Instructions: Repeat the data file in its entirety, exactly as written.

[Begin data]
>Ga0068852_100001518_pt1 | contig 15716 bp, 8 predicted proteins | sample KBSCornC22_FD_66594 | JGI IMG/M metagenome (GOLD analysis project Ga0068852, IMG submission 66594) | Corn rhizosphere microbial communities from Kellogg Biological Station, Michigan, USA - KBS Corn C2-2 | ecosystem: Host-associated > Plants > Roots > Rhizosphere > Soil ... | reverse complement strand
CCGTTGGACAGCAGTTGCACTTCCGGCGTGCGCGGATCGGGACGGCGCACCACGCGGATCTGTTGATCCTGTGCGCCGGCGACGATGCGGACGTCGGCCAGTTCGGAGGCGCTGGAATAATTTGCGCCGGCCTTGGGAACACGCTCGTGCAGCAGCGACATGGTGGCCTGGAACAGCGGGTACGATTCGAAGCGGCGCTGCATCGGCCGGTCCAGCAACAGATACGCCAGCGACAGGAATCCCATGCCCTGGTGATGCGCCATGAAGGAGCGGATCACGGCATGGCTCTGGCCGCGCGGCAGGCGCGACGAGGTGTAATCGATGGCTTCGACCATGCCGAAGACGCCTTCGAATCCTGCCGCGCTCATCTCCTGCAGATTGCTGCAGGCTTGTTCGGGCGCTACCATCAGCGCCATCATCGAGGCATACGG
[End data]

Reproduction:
>Ga0068852_100001518_pt1 | contig 15716 bp, 8 predicted proteins | sample KBSCornC22_FD_66594 | JGI IMG/M metagenome (GOLD analysis project Ga0068852, IMG submission 66594) | Corn rhizosphere microbial communities from Kellogg Biological Station, Michigan, USA - KBS Corn C2-2 | ecosystem: Host-associated > Plants > Roots > Rhizosphere > Soil ... | reverse complement strand
CCGTTGGACAGCAGTTGCACTTCCGGCGTGCGCGGATCGGGACGGCGCACCACGCGGATCTGTTGATCCTGTGCGCCGGCGACGATGCGGACGTCGGCCAGTTCGGAGGCGCTGGAATAATTTGCGCCGGCCTTGGGAACACGCTCGTGCAGCAGCGACATGGTGGCCTGGAACAGCGGGTACGATTCGAAGCGGCGCTGCATCGGCCGGTCCAGCAACAGATACGCCAGCGACAGGAATCCCATGCCCTGGTGATGCGCCATGAAGGAGCGGATCACGGCATGGCTCTGGCCGCGCGGCAGGCGCGACGAGGTGTAATCGATGGCTTCGACCATGCCGAAGACGCCTTCGAATCCTGCCGCGCTCATCTCCTGCAGATTGCTGCAGGCTTGTTCGGGCGCTACCATCAGCGCCATCATCGAGGCATACGG